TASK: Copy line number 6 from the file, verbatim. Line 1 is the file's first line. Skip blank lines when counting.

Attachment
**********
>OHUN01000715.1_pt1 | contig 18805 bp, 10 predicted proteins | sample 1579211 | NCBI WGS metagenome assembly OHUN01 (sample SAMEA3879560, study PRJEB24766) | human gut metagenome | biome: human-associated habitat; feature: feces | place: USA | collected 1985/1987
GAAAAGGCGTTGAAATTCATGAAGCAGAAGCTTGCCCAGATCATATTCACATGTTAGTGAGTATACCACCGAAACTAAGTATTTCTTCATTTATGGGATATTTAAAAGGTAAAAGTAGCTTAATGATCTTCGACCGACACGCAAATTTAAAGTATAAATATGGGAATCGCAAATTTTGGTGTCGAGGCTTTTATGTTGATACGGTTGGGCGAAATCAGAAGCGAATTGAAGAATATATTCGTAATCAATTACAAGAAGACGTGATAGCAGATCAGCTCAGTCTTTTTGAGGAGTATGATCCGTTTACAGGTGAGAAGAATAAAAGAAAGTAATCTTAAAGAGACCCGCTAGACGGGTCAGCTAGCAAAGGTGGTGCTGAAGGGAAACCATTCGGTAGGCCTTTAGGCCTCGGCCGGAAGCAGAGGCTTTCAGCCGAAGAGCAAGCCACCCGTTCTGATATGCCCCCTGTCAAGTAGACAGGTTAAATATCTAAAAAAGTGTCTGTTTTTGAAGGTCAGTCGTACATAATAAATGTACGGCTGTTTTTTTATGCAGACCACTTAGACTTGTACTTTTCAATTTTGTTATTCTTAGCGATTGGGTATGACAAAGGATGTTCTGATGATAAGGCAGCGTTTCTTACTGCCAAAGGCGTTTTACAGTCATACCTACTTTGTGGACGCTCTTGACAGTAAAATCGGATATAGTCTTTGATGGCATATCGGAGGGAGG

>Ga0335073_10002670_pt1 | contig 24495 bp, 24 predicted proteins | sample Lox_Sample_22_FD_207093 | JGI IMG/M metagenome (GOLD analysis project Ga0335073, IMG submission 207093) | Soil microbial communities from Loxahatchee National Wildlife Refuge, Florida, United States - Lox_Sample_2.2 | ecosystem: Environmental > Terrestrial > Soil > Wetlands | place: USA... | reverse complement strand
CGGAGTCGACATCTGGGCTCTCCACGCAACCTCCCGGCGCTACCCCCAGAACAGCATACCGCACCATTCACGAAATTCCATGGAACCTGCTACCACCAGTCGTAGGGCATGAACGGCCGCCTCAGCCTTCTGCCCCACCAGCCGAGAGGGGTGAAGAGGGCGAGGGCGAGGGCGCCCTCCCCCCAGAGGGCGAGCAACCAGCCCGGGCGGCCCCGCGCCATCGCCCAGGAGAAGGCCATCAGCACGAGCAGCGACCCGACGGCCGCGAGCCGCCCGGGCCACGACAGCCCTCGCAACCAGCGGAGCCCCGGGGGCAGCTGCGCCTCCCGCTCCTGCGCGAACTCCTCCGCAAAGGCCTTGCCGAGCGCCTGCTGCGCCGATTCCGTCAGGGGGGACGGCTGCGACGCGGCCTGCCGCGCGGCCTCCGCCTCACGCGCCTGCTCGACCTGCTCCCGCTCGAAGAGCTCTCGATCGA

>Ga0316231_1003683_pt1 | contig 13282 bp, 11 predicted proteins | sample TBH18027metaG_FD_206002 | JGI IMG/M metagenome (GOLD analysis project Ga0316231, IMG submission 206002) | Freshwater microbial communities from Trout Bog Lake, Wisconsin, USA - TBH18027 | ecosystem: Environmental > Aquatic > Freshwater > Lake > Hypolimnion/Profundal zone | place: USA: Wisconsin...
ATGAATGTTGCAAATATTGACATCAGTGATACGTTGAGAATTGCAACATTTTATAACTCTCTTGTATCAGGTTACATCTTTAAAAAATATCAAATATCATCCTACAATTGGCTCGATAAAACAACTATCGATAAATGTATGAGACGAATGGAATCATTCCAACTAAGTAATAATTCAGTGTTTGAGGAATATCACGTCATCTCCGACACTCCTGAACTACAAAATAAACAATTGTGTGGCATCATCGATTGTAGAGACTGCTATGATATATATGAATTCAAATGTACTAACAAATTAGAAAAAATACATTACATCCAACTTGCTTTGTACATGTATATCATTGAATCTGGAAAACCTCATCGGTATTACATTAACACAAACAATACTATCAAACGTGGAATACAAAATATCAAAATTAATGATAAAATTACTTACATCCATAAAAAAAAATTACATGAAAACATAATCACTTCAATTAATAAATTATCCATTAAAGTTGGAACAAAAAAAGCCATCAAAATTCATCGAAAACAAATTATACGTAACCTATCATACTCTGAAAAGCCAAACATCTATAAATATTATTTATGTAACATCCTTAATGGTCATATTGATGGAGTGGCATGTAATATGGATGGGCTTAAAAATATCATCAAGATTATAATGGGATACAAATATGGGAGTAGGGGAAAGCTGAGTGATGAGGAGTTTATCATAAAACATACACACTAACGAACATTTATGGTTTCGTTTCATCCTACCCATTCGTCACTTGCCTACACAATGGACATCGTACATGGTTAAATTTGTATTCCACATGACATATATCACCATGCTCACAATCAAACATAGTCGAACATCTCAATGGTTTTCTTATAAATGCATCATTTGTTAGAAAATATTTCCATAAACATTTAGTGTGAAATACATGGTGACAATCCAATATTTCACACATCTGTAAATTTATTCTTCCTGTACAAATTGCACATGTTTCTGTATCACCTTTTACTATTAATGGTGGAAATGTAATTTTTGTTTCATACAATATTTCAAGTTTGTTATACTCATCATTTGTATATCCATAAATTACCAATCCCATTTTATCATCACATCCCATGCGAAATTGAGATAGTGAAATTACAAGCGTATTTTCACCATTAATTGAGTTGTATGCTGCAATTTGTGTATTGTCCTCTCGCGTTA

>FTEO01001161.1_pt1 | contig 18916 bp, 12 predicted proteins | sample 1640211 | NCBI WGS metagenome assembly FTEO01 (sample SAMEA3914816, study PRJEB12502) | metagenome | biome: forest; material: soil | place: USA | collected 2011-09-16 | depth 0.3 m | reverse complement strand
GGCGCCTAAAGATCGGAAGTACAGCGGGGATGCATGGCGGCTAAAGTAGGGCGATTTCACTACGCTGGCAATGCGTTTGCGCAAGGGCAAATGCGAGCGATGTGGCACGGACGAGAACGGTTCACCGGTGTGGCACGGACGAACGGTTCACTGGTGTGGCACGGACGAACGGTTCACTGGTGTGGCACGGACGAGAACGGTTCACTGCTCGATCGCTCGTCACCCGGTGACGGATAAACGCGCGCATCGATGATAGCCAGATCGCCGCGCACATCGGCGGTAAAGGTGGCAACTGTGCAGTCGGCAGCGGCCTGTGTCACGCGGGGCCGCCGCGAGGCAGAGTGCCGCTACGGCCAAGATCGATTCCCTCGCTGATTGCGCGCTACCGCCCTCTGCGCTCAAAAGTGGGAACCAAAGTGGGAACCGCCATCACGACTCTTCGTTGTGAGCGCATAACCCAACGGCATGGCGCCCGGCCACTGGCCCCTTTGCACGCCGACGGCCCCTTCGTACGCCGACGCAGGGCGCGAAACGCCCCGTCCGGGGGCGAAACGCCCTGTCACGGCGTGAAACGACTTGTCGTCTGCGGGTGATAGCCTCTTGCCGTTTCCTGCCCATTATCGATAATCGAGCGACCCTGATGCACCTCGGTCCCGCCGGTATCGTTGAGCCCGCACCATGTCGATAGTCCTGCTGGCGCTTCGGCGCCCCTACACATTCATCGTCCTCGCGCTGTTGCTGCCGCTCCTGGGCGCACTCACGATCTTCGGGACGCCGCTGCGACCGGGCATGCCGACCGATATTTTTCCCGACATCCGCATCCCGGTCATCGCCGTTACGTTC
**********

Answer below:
ATGAATGTTGCAAATATTGACATCAGTGATACGTTGAGAATTGCAACATTTTATAACTCTCTTGTATCAGGTTACATCTTTAAAAAATATCAAATATCATCCTACAATTGGCTCGATAAAACAACTATCGATAAATGTATGAGACGAATGGAATCATTCCAACTAAGTAATAATTCAGTGTTTGAGGAATATCACGTCATCTCCGACACTCCTGAACTACAAAATAAACAATTGTGTGGCATCATCGATTGTAGAGACTGCTATGATATATATGAATTCAAATGTACTAACAAATTAGAAAAAATACATTACATCCAACTTGCTTTGTACATGTATATCATTGAATCTGGAAAACCTCATCGGTATTACATTAACACAAACAATACTATCAAACGTGGAATACAAAATATCAAAATTAATGATAAAATTACTTACATCCATAAAAAAAAATTACATGAAAACATAATCACTTCAATTAATAAATTATCCATTAAAGTTGGAACAAAAAAAGCCATCAAAATTCATCGAAAACAAATTATACGTAACCTATCATACTCTGAAAAGCCAAACATCTATAAATATTATTTATGTAACATCCTTAATGGTCATATTGATGGAGTGGCATGTAATATGGATGGGCTTAAAAATATCATCAAGATTATAATGGGATACAAATATGGGAGTAGGGGAAAGCTGAGTGATGAGGAGTTTATCATAAAACATACACACTAACGAACATTTATGGTTTCGTTTCATCCTACCCATTCGTCACTTGCCTACACAATGGACATCGTACATGGTTAAATTTGTATTCCACATGACATATATCACCATGCTCACAATCAAACATAGTCGAACATCTCAATGGTTTTCTTATAAATGCATCATTTGTTAGAAAATATTTCCATAAACATTTAGTGTGAAATACATGGTGACAATCCAATATTTCACACATCTGTAAATTTATTCTTCCTGTACAAATTGCACATGTTTCTGTATCACCTTTTACTATTAATGGTGGAAATGTAATTTTTGTTTCATACAATATTTCAAGTTTGTTATACTCATCATTTGTATATCCATAAATTACCAATCCCATTTTATCATCACATCCCATGCGAAATTGAGATAGTGAAATTACAAGCGTATTTTCACCATTAATTGAGTTGTATGCTGCAATTTGTGTATTGTCCTCTCGCGTTA